She adds “a disproportionate share of the bicycling occurred on streets with bicycle lanes, separate paths, or bicycle boulevards” — confirming the importance of bike infrastructure improvements to public health.
In my opinion, all this research also suggests that if I bike a lot for everyday transportation I can sometimes ditch the skim milk in favor of the brownies, and may save enough on auto expenses to both take a cool vacation and fund my retirement account.
Oh help. I’ve really done it this time, guys. I wrote a column for Black Friday asking my friends and relations to get my kids nothing for Christmas. Now I know what you’re thinking: What a noble request! A father trying to introduce his children to the joys of a simple holiday! What could possibly go wrong? Well, let me tell you.
First, let me say that, contrary to what you may have read in the comment section below that column, I was not scarred by horrible holidays as a child. I grew up in a mountain town. My Christmas memories are made of snow crystals and red plastic sleds, ski days and spruce boughs. Yes, Santa came to our house, and we exchanged gifts, but the highlight of the holiday season was the time we spent outdoors.
Let me also say that my wife, Tara, and I have some rich holiday traditions of our own. We celebrate Santa Lucia Day, a solstice tradition that is strong in Scandinavia. (Our eldest daughter is named for the saint, whose surrogate appeared in my bedroom late one wintry night when I was in college, bearing candles, mugs of hot chocolate, and a tray of saffron buns.) Each year, we have a solstice fire in our backyard and host a feast for family and friends. One of my favorite traditions involves an annual running race around Baltimore’s Druid Hill Park, which we follow with a great wassail-drinking fest and an off-kilter run home through the snowy streets, exchanging greetings with the local denizens as we pass.
On Christmas, Tara and I always get the whole family outside for some frolicking in the snow (or mud, which is almost as much fun) — and yes, Santa does come to our house. Tara is amazing at whipping up holiday magic for Lucia, who is 8, and her 4-year-old sister, Chloe. The trouble, as I said in my oh-so-tactful “nothing for Christmas” column, is the sheer volume of gifts that spill from the UPS truck, er, St. Nick’s sleigh, from the far corners of the country.
To cut down on the clutter and send a message of simplicity, I have always opted against getting my kids things for Christmas. Instead, I give them experiences — a sleep-out in a snow cave or a day on the ski hill. But come to find out, my holiday cheer leaves something to be desired. Like, a lot to be desired. Apparently, I’m a total Scrooge McDuck.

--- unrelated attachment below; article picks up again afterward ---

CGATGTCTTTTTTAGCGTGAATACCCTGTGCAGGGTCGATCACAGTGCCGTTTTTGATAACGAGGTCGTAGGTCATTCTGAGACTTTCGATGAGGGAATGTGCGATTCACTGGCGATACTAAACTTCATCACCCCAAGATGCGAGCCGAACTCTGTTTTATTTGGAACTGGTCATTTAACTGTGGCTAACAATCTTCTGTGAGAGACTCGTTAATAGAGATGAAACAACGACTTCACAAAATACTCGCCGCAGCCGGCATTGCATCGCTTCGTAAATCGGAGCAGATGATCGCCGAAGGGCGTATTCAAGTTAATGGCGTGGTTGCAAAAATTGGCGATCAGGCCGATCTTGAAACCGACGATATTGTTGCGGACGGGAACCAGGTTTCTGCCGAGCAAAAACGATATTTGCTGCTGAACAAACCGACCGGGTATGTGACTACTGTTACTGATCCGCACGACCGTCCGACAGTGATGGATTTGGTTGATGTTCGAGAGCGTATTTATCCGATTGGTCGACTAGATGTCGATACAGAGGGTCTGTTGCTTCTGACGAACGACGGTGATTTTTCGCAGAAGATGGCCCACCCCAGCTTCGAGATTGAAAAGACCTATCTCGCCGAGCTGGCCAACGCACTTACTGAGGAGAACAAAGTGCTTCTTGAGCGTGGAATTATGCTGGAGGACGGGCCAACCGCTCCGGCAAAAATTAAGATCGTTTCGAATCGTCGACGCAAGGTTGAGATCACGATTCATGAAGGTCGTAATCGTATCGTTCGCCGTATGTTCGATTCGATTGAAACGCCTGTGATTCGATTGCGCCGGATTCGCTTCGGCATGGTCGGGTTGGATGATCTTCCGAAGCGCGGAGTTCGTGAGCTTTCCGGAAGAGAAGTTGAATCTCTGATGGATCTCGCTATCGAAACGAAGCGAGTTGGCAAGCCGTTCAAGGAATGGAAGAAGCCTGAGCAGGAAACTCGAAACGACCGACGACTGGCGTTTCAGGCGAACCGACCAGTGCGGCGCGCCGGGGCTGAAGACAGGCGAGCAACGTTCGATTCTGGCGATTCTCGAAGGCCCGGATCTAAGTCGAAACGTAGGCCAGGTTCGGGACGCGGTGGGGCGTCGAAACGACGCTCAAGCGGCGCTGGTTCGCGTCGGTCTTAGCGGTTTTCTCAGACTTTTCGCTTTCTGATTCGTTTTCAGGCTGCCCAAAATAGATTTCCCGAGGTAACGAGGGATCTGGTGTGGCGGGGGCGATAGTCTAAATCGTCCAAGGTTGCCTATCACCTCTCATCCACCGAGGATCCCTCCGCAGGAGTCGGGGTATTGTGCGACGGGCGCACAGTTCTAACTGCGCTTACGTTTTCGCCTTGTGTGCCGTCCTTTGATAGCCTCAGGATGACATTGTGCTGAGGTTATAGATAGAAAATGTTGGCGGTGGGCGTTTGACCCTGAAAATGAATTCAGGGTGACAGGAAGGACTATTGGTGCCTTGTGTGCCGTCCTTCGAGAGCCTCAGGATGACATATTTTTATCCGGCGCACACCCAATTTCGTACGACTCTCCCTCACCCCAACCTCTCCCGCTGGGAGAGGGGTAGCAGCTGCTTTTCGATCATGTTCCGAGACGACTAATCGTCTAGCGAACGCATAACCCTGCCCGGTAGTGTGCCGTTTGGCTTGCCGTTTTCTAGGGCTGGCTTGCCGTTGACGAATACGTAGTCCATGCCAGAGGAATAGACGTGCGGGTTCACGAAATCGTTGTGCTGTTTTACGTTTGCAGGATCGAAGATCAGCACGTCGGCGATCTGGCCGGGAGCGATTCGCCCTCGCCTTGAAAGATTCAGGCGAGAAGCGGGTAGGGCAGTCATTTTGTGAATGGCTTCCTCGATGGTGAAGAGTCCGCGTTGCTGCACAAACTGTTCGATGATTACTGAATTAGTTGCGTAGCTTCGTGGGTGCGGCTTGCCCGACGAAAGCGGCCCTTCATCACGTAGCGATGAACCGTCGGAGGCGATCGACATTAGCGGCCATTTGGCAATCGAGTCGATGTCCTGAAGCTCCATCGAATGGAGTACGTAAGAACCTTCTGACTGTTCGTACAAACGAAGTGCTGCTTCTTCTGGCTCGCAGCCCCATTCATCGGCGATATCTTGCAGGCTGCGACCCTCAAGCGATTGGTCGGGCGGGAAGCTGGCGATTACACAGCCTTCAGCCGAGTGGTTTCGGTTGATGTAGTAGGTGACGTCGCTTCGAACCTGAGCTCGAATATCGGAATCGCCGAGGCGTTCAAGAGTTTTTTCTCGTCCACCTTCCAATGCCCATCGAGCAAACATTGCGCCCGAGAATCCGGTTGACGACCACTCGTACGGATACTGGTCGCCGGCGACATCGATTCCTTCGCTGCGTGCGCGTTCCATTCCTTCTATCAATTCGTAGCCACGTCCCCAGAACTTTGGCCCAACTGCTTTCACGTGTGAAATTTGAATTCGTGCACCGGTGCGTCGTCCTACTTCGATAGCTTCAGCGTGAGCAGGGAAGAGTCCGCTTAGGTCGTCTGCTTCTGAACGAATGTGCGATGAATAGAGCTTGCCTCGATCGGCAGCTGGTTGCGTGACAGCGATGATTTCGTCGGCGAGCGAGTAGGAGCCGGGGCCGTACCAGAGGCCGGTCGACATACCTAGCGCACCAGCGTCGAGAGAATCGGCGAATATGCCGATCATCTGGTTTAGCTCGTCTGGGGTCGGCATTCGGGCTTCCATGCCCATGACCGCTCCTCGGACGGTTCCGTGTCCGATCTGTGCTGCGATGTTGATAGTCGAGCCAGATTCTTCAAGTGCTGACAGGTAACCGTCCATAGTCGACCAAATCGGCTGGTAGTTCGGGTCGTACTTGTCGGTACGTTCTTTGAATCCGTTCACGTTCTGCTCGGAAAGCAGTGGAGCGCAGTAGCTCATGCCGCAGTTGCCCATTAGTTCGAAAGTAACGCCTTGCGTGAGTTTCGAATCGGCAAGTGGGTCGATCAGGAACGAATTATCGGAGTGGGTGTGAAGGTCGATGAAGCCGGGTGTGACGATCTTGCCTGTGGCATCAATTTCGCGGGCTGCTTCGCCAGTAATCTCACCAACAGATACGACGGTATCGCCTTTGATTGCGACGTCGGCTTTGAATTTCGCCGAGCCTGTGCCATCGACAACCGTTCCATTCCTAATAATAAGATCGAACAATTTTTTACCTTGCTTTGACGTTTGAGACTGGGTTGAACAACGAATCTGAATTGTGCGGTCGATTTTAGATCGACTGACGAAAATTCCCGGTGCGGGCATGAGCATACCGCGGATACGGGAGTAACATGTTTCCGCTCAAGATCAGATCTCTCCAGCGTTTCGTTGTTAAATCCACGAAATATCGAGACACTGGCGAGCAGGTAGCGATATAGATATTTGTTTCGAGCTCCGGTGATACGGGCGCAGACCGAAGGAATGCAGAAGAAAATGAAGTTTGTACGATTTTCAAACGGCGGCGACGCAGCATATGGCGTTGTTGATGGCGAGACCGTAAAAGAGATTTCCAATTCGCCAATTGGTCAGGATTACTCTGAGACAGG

This came to my attention last week, when someone asked me to name the worst present I’d ever given Tara. Worst present? Have I ever given a bad one? I sent her a text message to inquire. The response arrived about 30 seconds later:
“Well the first thing that comes to mind is when you gave me the flower bulbs and then got mad at me when I didn’t plant them … The 11th commandment: And ye who so giveth bulbs shall plant them in the earth and witnesseth the delight upon the receiver when said bulbs spring forth without effort.”
Note to self: If you’re going to give a gift that involves an “experience,” be sure it’s one your giftee is interested in having. Also, bone up on those commandments.
My failures as a holiday sprite were thrown into the spotlight, literally, after I wrote the “nothing for Christmas” column. Last Tuesday, I got a call from a producer at 20/20 — you know, the TV news show — asking if I might be interested in talking about my no-presents crusade on national television. Sure, I said. “This has got to be one of the world’s greatest ironies,” said Tara, when I called her: “You’re going to be on a show about Christmas traditions.”
I really am bad at this, aren’t I?
Right, well, fast-forward 48 hours, and not one, but two camera crews show up at our house. A few hours later, a reporter arrives from L.A., and a producer flies in from New York. We spent the entire day with them. By now, you may have seen the resulting spot. (I haven’t yet. 20/20 airs at 10 p.m. Eastern time on ABC.) Tara was a star with her talk of making the holidays special while trying to keep the materialism in check. The girls, only semi-aware of what I’d written, seemed bemused. I, no doubt, dug myself in even deeper.